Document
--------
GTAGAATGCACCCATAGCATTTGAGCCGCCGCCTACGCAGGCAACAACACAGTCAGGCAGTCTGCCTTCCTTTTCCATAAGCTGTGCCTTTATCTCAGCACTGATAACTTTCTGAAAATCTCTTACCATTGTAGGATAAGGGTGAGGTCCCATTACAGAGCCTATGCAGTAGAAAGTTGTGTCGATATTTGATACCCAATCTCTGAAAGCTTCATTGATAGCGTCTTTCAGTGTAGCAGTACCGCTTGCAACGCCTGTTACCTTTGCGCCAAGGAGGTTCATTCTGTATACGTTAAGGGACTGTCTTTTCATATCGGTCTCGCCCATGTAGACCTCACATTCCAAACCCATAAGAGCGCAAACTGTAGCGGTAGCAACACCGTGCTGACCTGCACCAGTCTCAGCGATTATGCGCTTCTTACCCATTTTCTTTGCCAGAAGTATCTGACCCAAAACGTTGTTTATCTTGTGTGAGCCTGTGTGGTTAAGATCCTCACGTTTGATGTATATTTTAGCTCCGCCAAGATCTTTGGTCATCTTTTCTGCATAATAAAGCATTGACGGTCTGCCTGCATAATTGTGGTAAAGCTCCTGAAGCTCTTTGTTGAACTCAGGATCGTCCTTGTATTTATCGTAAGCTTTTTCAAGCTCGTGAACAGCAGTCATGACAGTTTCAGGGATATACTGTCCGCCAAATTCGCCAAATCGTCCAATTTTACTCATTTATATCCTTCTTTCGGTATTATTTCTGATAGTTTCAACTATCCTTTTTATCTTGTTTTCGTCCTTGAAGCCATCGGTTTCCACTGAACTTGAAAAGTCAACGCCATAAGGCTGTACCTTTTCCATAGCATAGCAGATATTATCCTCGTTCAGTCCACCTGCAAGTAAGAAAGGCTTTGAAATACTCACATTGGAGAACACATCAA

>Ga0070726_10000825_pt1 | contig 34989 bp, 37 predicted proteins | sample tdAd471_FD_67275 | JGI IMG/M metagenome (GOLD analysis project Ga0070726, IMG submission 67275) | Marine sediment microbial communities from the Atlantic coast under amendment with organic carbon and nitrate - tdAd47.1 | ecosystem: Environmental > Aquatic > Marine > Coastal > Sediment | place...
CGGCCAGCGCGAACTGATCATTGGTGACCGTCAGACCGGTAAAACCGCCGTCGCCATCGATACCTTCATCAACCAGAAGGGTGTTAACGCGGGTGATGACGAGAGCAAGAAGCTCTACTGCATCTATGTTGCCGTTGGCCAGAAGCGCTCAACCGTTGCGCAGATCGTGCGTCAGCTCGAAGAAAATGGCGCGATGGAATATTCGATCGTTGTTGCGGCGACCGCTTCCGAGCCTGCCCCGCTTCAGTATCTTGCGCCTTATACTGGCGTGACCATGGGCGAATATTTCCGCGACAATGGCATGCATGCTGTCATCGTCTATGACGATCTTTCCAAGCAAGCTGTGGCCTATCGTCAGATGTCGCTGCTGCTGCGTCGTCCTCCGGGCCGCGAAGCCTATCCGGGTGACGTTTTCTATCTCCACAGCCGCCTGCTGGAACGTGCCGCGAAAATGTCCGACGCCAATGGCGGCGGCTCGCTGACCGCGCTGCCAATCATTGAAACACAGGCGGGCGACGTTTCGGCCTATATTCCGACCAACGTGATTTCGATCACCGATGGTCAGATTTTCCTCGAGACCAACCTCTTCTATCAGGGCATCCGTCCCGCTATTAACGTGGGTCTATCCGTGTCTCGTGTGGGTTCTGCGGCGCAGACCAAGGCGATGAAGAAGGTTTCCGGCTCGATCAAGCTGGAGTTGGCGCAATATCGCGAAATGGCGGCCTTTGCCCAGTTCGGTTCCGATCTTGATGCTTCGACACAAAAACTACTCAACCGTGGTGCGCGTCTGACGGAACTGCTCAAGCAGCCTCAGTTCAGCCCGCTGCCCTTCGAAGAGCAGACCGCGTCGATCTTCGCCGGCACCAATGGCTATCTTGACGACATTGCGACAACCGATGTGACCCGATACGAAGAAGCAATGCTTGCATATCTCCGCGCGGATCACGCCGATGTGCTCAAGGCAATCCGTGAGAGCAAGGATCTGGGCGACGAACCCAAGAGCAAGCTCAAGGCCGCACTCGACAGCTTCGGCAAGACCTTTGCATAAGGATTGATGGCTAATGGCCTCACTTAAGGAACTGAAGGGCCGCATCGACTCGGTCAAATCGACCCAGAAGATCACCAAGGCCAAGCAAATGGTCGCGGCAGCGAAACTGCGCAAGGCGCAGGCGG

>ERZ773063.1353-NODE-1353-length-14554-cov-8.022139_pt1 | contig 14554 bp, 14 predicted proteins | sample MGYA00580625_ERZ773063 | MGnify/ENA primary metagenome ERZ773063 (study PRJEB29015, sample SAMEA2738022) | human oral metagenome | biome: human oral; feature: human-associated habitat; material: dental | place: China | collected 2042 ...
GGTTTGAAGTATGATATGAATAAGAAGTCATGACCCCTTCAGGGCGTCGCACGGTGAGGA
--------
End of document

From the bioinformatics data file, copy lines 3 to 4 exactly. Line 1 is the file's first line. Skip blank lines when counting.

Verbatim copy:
CGGCCAGCGCGAACTGATCATTGGTGACCGTCAGACCGGTAAAACCGCCGTCGCCATCGATACCTTCATCAACCAGAAGGGTGTTAACGCGGGTGATGACGAGAGCAAGAAGCTCTACTGCATCTATGTTGCCGTTGGCCAGAAGCGCTCAACCGTTGCGCAGATCGTGCGTCAGCTCGAAGAAAATGGCGCGATGGAATATTCGATCGTTGTTGCGGCGACCGCTTCCGAGCCTGCCCCGCTTCAGTATCTTGCGCCTTATACTGGCGTGACCATGGGCGAATATTTCCGCGACAATGGCATGCATGCTGTCATCGTCTATGACGATCTTTCCAAGCAAGCTGTGGCCTATCGTCAGATGTCGCTGCTGCTGCGTCGTCCTCCGGGCCGCGAAGCCTATCCGGGTGACGTTTTCTATCTCCACAGCCGCCTGCTGGAACGTGCCGCGAAAATGTCCGACGCCAATGGCGGCGGCTCGCTGACCGCGCTGCCAATCATTGAAACACAGGCGGGCGACGTTTCGGCCTATATTCCGACCAACGTGATTTCGATCACCGATGGTCAGATTTTCCTCGAGACCAACCTCTTCTATCAGGGCATCCGTCCCGCTATTAACGTGGGTCTATCCGTGTCTCGTGTGGGTTCTGCGGCGCAGACCAAGGCGATGAAGAAGGTTTCCGGCTCGATCAAGCTGGAGTTGGCGCAATATCGCGAAATGGCGGCCTTTGCCCAGTTCGGTTCCGATCTTGATGCTTCGACACAAAAACTACTCAACCGTGGTGCGCGTCTGACGGAACTGCTCAAGCAGCCTCAGTTCAGCCCGCTGCCCTTCGAAGAGCAGACCGCGTCGATCTTCGCCGGCACCAATGGCTATCTTGACGACATTGCGACAACCGATGTGACCCGATACGAAGAAGCAATGCTTGCATATCTCCGCGCGGATCACGCCGATGTGCTCAAGGCAATCCGTGAGAGCAAGGATCTGGGCGACGAACCCAAGAGCAAGCTCAAGGCCGCACTCGACAGCTTCGGCAAGACCTTTGCATAAGGATTGATGGCTAATGGCCTCACTTAAGGAACTGAAGGGCCGCATCGACTCGGTCAAATCGACCCAGAAGATCACCAAGGCCAAGCAAATGGTCGCGGCAGCGAAACTGCGCAAGGCGCAGGCGG

>ERZ773063.1353-NODE-1353-length-14554-cov-8.022139_pt1 | contig 14554 bp, 14 predicted proteins | sample MGYA00580625_ERZ773063 | MGnify/ENA primary metagenome ERZ773063 (study PRJEB29015, sample SAMEA2738022) | human oral metagenome | biome: human oral; feature: human-associated habitat; material: dental | place: China | collected 2042 ...